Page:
If they came, they would have achieved an enormous technological superiority over us. But whether they speak English or not, they will be found to be a different species, another product of a universal grim struggle for survival. As such products, they would readily use us either as slaves or, what is more likely, a convenient source of protein.
[Jaki "Christ, Extraterrestrials, and the Devil" in A Late Awakening and other essays]
Wow, either slaves or "a convenient source of protein" (brrr) Well, we know that to be quite classical, and even more recently, Lewis has anthropophagy in his The Silver Chair and so does Tolkien in Lord of the Rings, and so we might link... Ah, but let's not wander off the subject. Ahem!

Let us return to the movie. Oh yes, the scene at the railroad. Well, everything electric shuts off or malfunctions, and junk flies around the cab of his truck - then the saucer cruises down the road and he peers out - suddenly, way down the road it beams its light again, but all it hits is a stop sign. Oh well. Then his truck comes back to life, and he yelps again. It's a great, funny scene - and afterwards it turns out he's sunburned on the side of his face where he looked out to see what the heck that bright light came from. Yeah, the next thing EPA or OSHA or is it the CDC will do is require little warning labels inside our cars: "Avoid Overexposure To Alien Brain Waves Beams Which Implant Urges to Visit Devil's Tower. Take Sunblock With You At Night." Or something. Hee hee.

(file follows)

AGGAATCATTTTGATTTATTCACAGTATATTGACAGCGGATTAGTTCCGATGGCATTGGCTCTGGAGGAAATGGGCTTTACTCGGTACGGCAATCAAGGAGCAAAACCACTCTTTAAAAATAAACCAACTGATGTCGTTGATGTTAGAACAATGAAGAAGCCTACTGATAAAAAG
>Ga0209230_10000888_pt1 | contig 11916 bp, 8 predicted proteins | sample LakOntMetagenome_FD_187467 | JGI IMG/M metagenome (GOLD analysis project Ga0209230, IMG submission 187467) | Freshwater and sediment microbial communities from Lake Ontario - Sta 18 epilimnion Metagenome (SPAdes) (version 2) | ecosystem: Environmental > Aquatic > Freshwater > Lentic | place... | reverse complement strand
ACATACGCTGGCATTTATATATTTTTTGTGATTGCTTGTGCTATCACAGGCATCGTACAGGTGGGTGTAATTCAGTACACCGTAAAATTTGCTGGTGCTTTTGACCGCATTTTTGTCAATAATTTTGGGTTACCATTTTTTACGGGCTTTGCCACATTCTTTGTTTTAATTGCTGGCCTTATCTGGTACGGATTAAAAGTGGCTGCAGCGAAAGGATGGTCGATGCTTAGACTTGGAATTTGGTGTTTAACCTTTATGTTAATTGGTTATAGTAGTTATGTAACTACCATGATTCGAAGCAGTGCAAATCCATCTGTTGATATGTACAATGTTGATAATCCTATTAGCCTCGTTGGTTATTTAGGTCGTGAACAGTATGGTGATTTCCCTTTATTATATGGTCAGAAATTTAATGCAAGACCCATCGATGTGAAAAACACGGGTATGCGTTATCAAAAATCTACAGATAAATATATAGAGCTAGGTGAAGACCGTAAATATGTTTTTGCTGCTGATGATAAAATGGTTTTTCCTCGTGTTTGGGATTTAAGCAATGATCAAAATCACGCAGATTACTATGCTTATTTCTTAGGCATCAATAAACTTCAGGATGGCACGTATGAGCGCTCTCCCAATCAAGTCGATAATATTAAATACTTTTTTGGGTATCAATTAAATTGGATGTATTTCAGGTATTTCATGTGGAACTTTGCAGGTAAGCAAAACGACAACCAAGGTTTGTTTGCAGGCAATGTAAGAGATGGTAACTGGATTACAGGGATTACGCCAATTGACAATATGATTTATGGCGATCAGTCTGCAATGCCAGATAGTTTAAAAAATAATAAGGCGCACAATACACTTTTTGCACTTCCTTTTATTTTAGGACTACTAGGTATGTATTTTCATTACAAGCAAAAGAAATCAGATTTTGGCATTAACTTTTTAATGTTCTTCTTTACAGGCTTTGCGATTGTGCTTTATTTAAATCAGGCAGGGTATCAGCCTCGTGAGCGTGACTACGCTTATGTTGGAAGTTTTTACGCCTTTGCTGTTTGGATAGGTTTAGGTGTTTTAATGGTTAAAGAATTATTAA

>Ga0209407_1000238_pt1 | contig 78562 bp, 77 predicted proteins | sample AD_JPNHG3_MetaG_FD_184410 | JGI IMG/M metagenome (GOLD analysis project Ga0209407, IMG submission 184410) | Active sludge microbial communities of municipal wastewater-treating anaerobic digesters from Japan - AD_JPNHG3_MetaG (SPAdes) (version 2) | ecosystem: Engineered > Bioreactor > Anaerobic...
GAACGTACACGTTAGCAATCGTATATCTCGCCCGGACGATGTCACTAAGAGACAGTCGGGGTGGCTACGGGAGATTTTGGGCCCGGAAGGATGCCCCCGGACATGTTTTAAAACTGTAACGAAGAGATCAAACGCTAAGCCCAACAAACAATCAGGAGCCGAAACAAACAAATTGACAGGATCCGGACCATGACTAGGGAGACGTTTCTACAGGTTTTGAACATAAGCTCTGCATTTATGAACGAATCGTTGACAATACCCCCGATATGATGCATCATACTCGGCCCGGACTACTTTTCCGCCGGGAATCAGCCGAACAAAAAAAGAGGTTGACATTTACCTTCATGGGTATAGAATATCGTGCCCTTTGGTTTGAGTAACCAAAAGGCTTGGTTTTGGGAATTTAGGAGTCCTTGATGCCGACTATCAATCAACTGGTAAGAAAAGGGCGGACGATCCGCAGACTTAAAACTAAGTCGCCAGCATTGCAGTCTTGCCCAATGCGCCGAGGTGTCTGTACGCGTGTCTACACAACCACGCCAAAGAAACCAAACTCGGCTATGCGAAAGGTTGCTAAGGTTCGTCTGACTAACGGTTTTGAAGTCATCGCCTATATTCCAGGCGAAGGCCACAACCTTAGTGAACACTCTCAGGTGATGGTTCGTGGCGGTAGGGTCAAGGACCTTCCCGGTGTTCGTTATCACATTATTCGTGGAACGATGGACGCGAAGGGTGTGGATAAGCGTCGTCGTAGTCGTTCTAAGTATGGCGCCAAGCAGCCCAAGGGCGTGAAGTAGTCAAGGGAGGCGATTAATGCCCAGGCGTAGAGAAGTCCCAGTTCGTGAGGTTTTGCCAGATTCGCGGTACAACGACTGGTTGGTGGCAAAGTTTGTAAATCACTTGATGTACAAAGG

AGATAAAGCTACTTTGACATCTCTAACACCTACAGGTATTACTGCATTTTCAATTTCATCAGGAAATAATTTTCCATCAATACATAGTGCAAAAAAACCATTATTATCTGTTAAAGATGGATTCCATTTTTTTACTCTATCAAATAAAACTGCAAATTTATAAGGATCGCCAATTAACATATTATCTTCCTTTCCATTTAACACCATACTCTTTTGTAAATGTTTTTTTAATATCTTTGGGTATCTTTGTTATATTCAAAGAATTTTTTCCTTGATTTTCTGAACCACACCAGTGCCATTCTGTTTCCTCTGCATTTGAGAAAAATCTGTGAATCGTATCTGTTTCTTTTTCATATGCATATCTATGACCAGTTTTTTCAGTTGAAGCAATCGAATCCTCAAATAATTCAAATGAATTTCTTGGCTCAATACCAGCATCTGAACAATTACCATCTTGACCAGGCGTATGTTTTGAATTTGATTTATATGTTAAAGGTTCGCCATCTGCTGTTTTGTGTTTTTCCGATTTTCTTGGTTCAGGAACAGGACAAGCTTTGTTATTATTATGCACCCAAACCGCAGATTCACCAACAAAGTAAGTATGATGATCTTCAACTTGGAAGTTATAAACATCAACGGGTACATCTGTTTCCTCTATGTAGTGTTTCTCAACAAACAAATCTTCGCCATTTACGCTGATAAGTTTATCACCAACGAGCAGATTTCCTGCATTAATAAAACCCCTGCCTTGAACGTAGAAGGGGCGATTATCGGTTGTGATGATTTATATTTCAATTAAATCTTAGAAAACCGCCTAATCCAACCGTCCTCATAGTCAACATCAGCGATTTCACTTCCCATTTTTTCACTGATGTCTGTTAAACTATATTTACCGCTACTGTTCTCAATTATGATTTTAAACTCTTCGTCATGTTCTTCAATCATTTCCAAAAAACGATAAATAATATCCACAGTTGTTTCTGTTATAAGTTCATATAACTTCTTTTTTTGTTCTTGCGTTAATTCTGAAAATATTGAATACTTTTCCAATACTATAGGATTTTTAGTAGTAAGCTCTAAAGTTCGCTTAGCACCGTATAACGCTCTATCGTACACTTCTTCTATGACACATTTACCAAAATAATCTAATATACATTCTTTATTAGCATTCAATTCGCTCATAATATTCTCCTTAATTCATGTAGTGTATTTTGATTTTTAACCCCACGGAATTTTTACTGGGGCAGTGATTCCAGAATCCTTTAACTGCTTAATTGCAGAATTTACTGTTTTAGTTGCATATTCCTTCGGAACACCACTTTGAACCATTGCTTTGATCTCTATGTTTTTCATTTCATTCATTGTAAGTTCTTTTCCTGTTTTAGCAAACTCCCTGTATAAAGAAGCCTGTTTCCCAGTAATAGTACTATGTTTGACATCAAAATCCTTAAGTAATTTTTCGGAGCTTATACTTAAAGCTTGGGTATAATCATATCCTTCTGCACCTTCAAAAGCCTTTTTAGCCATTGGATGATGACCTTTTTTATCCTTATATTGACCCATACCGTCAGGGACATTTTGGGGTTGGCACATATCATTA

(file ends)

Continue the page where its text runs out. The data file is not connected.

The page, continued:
Another scene I like is the one where the four little hot-dogging flying saucers (flown by teen-age pilots, I expect) are cruising the rural roads of Indiana, playing "catch-me" with the police. Of course the police go racing after them, which is a bit curious. But the great bit is when the saucers make the toll-gates rise on their way to Ohio, and THEN, as they hit a curve around a hill, they take the tangent to it (thereby revealing their knowledge of differential calculus) and fly off into space. One of the unfortunate police cars attempts to follow them, but he has neglected to enable his anti-gravity mode. Oh well. (In the book, the officer only sustains minor injuries, though his car is totalled.)

Finally, there's that scene when the "mother ship" shows up. Only the most embarrassingly silly of aliens would be caught flying such a thing! Please, do you think energy is free? What's the point of all those lights? Sure it looks nice, but let's be practical. And don't tell me they're part of the interstellar drive... I know that everyone requires that sort of flashy stuff for television, but it's rather disappointing. Now, I happen to like the album covers from "Boston" - which show proposals for taking that city into space. Maybe that's the idea... It' very nice, but it would seem a bit easier to not have lights so as to not give away your presence, if that's what you're worried about. I think it was in grad school that we concocted our own version of the Star Trek "Prime Directive":
No High Technology In Front Of The Natives!
It's far too easy for them to guess about things once they've seen it done... not always, but - ah well. Interstellar empires have crumbled because of slips like that. It was a famous line from World War II, but it's true in intergalactic commerce as well: